Death rates among Americans under 40 are skyrocketing, with a new report pointing the finger squarely at fentanyl. The latest data from the Centers for Disease Control and Prevention paints a grim picture of American life expectancy, which has plummeted to its lowest point in nearly two decades. While COVID-19 certainly plays a role, it’s drug overdoses, particularly those involving synthetic opioids like fentanyl, that stand out as the primary culprits.
A deep dive into the opioid crisis by Stateline reveals a disturbing trend: Death rates in the under-40 age group surged by almost a third between 2018 and 2021, and they remained 21% higher in 2022. Accidental overdoses have now become the leading cause of death for those under 40 in 37 states.
Daliah Heller, Vice President of Drug Use Initiatives at Vital Strategies, sheds light on the origins of this crisis. In the Stateline report, Heller points out that prescription opioids triggered a significant increase in substance abuse from 2000 to 2016. However, as government and healthcare agencies began cracking down on prescription opioids, individuals grappling with substance use disorder turned to heroin, synthetic opioids, and fentanyl, which is 50 times more potent than heroin and often more affordable.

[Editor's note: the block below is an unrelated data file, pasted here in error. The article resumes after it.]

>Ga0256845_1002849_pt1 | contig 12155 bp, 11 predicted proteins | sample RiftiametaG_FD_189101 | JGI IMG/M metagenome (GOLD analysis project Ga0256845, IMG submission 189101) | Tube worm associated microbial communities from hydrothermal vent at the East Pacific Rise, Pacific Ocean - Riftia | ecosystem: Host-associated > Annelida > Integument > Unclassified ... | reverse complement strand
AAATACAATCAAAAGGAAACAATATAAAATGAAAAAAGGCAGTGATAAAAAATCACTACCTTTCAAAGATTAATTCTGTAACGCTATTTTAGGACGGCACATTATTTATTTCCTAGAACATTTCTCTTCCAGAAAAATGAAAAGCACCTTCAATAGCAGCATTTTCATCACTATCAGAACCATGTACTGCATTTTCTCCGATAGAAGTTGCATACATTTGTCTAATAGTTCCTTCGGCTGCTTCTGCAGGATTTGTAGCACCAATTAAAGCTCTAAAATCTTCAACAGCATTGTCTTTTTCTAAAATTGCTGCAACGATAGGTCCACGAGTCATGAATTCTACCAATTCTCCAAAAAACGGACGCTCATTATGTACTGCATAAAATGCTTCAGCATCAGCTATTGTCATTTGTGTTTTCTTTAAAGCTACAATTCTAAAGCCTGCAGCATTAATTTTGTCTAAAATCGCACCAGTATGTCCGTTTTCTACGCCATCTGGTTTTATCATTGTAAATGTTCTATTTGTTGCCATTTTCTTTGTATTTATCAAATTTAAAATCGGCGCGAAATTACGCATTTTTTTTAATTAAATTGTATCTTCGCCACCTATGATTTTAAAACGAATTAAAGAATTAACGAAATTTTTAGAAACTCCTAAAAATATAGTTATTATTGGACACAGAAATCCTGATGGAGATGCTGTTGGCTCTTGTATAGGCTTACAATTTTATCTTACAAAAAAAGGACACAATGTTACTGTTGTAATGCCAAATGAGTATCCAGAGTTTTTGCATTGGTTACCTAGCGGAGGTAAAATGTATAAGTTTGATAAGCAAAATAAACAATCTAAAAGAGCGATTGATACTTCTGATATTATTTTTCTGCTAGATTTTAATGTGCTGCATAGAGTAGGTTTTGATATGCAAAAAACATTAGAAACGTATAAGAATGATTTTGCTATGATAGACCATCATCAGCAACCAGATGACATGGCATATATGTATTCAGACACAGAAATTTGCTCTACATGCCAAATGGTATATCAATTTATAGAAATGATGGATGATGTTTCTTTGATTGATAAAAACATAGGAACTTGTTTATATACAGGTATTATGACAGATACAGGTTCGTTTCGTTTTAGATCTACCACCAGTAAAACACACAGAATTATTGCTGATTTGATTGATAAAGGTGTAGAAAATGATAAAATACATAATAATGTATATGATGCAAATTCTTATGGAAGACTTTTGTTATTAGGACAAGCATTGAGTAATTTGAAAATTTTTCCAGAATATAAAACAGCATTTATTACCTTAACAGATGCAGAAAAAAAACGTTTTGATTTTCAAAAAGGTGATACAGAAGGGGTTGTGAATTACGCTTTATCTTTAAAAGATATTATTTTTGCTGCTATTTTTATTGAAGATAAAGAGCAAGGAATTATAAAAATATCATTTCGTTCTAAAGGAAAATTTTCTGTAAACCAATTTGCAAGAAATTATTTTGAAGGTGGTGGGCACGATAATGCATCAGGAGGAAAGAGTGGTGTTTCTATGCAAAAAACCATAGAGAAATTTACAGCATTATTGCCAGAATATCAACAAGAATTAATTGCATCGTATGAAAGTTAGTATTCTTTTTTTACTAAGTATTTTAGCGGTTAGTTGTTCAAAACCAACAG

As Emily’s Hope previously reported, many people don’t know that they’re taking a drug laced with fentanyl, until they overdose or die. The CDC issued an alert last week warning that drug overdose deaths involving counterfeit pills have doubled.
“The proliferation of counterfeit pills, which are not manufactured by pharmaceutical companies, but are typically made to look like legitimate pharmaceutical pills (frequently oxycodone or alprazolam), is complicating the illicit drug market and potentially contributing to these deaths. Counterfeit pills often contain illicitly manufactured fentanyl (IMFs), illicit benzodiazepines (e.g., bromazolam, etizolam, and flualprazolam), or other illicit drugs, and can increase overdose risk because the pills might expose persons to drugs they did not intend to use,” the CDC wrote.
The Stateline analysis paints a particularly dire picture for young adults in New Mexico, where death rates stand at approximately 188 per 100,000—an alarming 43% increase since 2018. Other states grappling with exceptionally high death rates among those under 40 include West Virginia (170 deaths per 100,000), Louisiana and Mississippi (164), and Alaska (163).